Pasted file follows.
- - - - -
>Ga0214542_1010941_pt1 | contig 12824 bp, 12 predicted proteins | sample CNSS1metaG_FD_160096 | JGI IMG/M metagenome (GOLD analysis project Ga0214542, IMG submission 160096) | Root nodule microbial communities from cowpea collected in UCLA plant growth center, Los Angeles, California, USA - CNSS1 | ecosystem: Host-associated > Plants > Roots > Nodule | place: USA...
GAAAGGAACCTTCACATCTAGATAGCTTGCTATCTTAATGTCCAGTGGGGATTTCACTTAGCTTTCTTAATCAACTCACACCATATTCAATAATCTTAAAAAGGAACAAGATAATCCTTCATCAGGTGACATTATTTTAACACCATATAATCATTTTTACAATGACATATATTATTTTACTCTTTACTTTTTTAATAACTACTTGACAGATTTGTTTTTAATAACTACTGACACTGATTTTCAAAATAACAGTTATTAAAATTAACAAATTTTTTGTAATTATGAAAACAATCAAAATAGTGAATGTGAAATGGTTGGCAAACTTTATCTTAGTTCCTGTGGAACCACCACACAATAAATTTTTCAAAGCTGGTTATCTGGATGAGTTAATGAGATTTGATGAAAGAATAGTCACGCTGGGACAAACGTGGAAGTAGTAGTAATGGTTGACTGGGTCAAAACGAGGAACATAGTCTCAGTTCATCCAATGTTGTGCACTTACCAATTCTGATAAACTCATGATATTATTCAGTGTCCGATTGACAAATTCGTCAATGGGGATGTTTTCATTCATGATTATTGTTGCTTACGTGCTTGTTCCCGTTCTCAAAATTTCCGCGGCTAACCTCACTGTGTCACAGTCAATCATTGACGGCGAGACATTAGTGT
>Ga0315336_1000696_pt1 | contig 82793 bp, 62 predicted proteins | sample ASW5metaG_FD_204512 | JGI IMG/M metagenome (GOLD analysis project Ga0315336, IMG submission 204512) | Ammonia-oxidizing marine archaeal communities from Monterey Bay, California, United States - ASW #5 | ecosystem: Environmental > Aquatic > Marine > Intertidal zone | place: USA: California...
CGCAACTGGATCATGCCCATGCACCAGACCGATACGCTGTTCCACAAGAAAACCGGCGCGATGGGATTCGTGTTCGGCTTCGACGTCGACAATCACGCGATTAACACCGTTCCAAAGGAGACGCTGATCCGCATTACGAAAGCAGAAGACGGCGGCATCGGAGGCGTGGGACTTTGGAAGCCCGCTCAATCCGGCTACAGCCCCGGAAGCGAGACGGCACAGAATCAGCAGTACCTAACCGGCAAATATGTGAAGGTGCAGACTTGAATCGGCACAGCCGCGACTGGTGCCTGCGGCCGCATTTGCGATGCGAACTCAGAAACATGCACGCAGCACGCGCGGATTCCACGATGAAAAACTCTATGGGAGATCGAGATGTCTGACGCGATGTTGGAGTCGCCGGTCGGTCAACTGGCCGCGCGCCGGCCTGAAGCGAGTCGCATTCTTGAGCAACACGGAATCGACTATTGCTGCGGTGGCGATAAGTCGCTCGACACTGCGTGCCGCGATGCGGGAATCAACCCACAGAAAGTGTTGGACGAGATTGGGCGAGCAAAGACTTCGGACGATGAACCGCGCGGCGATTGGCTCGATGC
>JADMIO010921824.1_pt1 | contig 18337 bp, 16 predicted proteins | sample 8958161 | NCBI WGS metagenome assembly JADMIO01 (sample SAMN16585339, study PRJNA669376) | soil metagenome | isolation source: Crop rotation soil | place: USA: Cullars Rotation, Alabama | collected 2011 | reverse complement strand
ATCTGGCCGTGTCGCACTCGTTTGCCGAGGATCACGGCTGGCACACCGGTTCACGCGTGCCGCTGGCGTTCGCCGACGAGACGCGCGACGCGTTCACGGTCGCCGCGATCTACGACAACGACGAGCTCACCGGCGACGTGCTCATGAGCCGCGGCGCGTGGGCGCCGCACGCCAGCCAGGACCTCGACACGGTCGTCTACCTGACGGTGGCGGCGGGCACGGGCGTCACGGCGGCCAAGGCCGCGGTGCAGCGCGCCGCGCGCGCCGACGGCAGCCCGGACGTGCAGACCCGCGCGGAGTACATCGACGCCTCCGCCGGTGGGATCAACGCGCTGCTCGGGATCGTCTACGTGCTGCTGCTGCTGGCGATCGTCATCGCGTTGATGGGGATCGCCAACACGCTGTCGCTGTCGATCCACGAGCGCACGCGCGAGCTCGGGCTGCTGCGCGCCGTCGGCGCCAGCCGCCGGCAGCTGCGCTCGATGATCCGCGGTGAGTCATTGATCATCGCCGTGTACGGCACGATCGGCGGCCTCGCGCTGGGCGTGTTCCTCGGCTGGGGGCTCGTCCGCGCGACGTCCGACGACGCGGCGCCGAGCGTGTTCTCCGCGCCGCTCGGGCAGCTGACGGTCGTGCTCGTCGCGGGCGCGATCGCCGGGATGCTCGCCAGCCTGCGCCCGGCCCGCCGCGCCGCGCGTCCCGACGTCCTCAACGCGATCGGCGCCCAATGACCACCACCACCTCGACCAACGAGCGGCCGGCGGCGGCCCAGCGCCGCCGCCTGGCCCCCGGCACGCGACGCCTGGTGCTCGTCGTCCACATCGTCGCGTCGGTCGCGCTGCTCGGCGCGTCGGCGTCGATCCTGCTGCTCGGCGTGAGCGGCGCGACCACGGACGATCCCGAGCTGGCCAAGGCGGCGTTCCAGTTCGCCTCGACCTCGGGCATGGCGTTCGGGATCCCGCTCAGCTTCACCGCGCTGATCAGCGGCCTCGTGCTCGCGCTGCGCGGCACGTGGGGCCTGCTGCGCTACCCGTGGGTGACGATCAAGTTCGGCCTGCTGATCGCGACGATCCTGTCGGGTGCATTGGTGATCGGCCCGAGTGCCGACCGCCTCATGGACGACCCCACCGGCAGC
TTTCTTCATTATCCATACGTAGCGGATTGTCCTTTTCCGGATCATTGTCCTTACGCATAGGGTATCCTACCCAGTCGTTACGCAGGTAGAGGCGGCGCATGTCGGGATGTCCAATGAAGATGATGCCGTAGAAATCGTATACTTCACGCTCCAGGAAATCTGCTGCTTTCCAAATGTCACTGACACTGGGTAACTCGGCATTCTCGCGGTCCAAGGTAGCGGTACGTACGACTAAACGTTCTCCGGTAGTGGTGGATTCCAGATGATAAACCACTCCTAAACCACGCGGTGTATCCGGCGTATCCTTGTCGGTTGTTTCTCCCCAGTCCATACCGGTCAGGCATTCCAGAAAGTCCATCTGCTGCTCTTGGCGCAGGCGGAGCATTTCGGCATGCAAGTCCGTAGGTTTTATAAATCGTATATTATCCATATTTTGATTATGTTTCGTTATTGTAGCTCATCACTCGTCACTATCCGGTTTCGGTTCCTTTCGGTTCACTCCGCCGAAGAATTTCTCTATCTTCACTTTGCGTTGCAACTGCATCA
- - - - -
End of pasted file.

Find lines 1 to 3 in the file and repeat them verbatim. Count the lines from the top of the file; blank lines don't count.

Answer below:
>Ga0214542_1010941_pt1 | contig 12824 bp, 12 predicted proteins | sample CNSS1metaG_FD_160096 | JGI IMG/M metagenome (GOLD analysis project Ga0214542, IMG submission 160096) | Root nodule microbial communities from cowpea collected in UCLA plant growth center, Los Angeles, California, USA - CNSS1 | ecosystem: Host-associated > Plants > Roots > Nodule | place: USA...
GAAAGGAACCTTCACATCTAGATAGCTTGCTATCTTAATGTCCAGTGGGGATTTCACTTAGCTTTCTTAATCAACTCACACCATATTCAATAATCTTAAAAAGGAACAAGATAATCCTTCATCAGGTGACATTATTTTAACACCATATAATCATTTTTACAATGACATATATTATTTTACTCTTTACTTTTTTAATAACTACTTGACAGATTTGTTTTTAATAACTACTGACACTGATTTTCAAAATAACAGTTATTAAAATTAACAAATTTTTTGTAATTATGAAAACAATCAAAATAGTGAATGTGAAATGGTTGGCAAACTTTATCTTAGTTCCTGTGGAACCACCACACAATAAATTTTTCAAAGCTGGTTATCTGGATGAGTTAATGAGATTTGATGAAAGAATAGTCACGCTGGGACAAACGTGGAAGTAGTAGTAATGGTTGACTGGGTCAAAACGAGGAACATAGTCTCAGTTCATCCAATGTTGTGCACTTACCAATTCTGATAAACTCATGATATTATTCAGTGTCCGATTGACAAATTCGTCAATGGGGATGTTTTCATTCATGATTATTGTTGCTTACGTGCTTGTTCCCGTTCTCAAAATTTCCGCGGCTAACCTCACTGTGTCACAGTCAATCATTGACGGCGAGACATTAGTGT
>Ga0315336_1000696_pt1 | contig 82793 bp, 62 predicted proteins | sample ASW5metaG_FD_204512 | JGI IMG/M metagenome (GOLD analysis project Ga0315336, IMG submission 204512) | Ammonia-oxidizing marine archaeal communities from Monterey Bay, California, United States - ASW #5 | ecosystem: Environmental > Aquatic > Marine > Intertidal zone | place: USA: California...